October 9, 6pm
3rd Floor Conference Room, DeWitt Building, 416 Market St., Lewisburg
As part of her Samek Art Museum’s 20’s Something exhibition, Bucknell Art Professor Tulu Bayar will be talking to Bucknell Art Professor Emeritus, Neil Anderson along with student artist, Ashley Freeby about how generational differences inform their art practice. A reception at the Downtown Gallery follows the talk.
About the panelists:
Tulu Bayar holds a BA in Communications from the University of Ankara and an MFA in Photography and Electronic Media from the University of Cincinnati. She has participated in numerous solo and group exhibitions at museums and galleries all across the US including New York, Los Angeles, Chicago as well as France, UK, Germany, Turkey, Denmark, and China. Bayar has received various artist-in-residency grants and fellowships, most notably William Sackett Fellowship from Virginia Center for Creative Arts, the Camac Centre d’art artist-in-residency grant funded by Tenot Foundation in France and the Center for Photography at Woodstock artist-in-residency grant funded by the Andy Warhol Foundation and the New York State Council on the Arts. More information here.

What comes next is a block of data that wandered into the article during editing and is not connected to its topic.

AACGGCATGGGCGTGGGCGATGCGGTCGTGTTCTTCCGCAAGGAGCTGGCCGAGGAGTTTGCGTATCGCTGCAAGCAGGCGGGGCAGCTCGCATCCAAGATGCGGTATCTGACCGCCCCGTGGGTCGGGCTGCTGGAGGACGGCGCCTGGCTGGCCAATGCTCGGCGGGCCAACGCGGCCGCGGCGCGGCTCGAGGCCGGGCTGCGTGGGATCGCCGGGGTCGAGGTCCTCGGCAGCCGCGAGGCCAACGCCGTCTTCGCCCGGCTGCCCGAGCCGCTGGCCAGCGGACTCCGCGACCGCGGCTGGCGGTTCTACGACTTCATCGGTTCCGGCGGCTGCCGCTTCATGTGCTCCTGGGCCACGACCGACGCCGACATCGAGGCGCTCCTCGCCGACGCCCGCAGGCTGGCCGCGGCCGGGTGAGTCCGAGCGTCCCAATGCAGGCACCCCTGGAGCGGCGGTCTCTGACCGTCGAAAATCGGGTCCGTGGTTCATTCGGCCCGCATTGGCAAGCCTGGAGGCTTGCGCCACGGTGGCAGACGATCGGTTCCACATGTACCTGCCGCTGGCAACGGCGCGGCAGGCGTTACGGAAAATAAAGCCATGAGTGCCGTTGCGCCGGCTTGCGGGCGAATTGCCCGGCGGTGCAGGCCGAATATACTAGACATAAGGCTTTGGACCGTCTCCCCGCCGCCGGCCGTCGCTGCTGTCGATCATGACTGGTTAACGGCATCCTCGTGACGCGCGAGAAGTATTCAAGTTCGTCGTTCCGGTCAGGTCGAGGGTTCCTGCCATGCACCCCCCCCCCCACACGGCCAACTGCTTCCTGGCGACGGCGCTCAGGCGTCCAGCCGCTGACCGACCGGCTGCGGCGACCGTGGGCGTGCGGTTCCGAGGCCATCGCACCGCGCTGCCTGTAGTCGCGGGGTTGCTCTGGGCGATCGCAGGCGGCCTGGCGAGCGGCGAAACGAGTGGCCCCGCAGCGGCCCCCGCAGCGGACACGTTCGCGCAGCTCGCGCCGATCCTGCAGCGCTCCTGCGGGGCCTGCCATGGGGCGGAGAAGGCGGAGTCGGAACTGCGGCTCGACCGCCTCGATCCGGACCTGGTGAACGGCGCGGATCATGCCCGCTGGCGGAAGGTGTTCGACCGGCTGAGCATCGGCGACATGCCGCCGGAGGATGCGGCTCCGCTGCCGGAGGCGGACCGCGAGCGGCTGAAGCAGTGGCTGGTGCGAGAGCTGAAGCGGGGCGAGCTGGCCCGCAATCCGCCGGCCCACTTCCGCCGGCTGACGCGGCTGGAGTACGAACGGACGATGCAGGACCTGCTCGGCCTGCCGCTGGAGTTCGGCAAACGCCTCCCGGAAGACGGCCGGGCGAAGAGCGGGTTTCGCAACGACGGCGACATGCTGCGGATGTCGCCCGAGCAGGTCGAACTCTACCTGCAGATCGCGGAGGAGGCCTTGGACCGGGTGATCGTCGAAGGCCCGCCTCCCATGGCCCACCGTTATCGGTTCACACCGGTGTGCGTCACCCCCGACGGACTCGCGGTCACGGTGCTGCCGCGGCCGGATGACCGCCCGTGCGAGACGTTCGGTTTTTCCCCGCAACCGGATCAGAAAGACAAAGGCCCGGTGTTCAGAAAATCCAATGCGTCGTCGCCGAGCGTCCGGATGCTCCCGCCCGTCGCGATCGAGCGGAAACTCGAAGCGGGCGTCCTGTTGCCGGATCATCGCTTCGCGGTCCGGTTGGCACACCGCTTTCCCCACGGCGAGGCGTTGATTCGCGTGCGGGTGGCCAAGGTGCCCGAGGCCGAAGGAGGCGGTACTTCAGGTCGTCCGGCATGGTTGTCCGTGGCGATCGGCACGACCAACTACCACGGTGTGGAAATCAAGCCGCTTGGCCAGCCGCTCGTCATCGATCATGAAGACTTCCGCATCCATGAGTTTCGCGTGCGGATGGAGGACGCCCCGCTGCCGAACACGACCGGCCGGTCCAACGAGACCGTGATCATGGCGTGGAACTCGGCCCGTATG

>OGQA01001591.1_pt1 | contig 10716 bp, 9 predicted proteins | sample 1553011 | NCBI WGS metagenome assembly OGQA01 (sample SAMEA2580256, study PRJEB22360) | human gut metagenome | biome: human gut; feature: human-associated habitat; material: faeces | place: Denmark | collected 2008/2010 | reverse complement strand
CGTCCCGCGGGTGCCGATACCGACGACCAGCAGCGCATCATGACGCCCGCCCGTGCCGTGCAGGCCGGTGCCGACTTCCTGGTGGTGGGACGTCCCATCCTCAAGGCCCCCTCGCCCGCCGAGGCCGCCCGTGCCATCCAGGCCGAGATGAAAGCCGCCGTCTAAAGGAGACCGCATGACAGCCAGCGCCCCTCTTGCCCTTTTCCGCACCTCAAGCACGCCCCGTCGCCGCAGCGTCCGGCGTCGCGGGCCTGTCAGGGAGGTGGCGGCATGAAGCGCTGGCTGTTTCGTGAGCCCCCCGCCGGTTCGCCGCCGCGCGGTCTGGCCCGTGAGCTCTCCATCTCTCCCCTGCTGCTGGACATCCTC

Neil Anderson holds an MFA from the University of Iowa, and from 1958-1999, served as Professor of Painting at Bucknell. He is currently represented by the Bridgette Mayer Gallery and his work has been shown in numerous solo and group exhibitions, including exhibitions at the Museum of Modern Art in New York, The Whitney Museum of American Art, Fischbach Gallery in New York, and the Larry Becker Gallery in Philadelphia. His work has been written about in ARTnews, Art in America, and the New York Times, among other publications. He lives and works in Lewisburg. More information here.
Ashley Freeby worked as a graphic designer for a national magazine before going back to school and making her way to Bucknell. Here at Bucknell she is a senior studio arts major focusing in sculpture and photography. In her work, she focuses on issues of race, historical facts about the African-American culture and the subconscious mind.